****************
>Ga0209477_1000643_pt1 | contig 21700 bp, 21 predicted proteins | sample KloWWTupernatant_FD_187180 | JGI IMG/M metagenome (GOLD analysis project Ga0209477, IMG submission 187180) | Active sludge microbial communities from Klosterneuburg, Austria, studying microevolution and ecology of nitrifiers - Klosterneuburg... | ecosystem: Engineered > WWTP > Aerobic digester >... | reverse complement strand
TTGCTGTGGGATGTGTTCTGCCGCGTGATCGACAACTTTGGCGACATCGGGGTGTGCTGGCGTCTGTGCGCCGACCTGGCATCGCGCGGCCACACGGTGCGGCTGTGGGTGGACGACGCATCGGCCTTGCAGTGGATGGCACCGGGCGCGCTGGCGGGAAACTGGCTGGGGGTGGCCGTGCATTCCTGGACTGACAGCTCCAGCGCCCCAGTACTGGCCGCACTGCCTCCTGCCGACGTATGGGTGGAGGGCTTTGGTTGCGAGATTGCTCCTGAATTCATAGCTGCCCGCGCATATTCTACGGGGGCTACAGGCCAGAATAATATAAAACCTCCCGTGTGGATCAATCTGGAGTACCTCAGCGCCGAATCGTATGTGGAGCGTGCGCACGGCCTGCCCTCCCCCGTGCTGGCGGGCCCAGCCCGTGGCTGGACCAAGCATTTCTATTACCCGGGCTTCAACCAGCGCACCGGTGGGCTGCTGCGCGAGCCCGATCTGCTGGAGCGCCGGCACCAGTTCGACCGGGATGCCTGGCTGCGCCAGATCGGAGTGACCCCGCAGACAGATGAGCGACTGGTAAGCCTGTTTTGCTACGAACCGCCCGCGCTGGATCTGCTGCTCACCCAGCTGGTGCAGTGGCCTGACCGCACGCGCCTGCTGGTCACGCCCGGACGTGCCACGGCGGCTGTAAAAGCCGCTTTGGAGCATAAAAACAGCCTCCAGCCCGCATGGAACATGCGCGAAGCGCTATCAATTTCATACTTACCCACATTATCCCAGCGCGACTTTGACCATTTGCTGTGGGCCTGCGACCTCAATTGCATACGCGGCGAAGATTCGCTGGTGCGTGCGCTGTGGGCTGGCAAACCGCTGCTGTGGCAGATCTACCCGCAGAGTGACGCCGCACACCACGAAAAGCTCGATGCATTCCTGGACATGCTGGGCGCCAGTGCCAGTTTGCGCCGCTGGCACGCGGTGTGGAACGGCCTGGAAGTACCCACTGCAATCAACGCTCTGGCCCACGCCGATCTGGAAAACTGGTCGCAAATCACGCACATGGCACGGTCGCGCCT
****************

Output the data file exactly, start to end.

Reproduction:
>Ga0209477_1000643_pt1 | contig 21700 bp, 21 predicted proteins | sample KloWWTupernatant_FD_187180 | JGI IMG/M metagenome (GOLD analysis project Ga0209477, IMG submission 187180) | Active sludge microbial communities from Klosterneuburg, Austria, studying microevolution and ecology of nitrifiers - Klosterneuburg... | ecosystem: Engineered > WWTP > Aerobic digester >... | reverse complement strand
TTGCTGTGGGATGTGTTCTGCCGCGTGATCGACAACTTTGGCGACATCGGGGTGTGCTGGCGTCTGTGCGCCGACCTGGCATCGCGCGGCCACACGGTGCGGCTGTGGGTGGACGACGCATCGGCCTTGCAGTGGATGGCACCGGGCGCGCTGGCGGGAAACTGGCTGGGGGTGGCCGTGCATTCCTGGACTGACAGCTCCAGCGCCCCAGTACTGGCCGCACTGCCTCCTGCCGACGTATGGGTGGAGGGCTTTGGTTGCGAGATTGCTCCTGAATTCATAGCTGCCCGCGCATATTCTACGGGGGCTACAGGCCAGAATAATATAAAACCTCCCGTGTGGATCAATCTGGAGTACCTCAGCGCCGAATCGTATGTGGAGCGTGCGCACGGCCTGCCCTCCCCCGTGCTGGCGGGCCCAGCCCGTGGCTGGACCAAGCATTTCTATTACCCGGGCTTCAACCAGCGCACCGGTGGGCTGCTGCGCGAGCCCGATCTGCTGGAGCGCCGGCACCAGTTCGACCGGGATGCCTGGCTGCGCCAGATCGGAGTGACCCCGCAGACAGATGAGCGACTGGTAAGCCTGTTTTGCTACGAACCGCCCGCGCTGGATCTGCTGCTCACCCAGCTGGTGCAGTGGCCTGACCGCACGCGCCTGCTGGTCACGCCCGGACGTGCCACGGCGGCTGTAAAAGCCGCTTTGGAGCATAAAAACAGCCTCCAGCCCGCATGGAACATGCGCGAAGCGCTATCAATTTCATACTTACCCACATTATCCCAGCGCGACTTTGACCATTTGCTGTGGGCCTGCGACCTCAATTGCATACGCGGCGAAGATTCGCTGGTGCGTGCGCTGTGGGCTGGCAAACCGCTGCTGTGGCAGATCTACCCGCAGAGTGACGCCGCACACCACGAAAAGCTCGATGCATTCCTGGACATGCTGGGCGCCAGTGCCAGTTTGCGCCGCTGGCACGCGGTGTGGAACGGCCTGGAAGTACCCACTGCAATCAACGCTCTGGCCCACGCCGATCTGGAAAACTGGTCGCAAATCACGCACATGGCACGGTCGCGCCT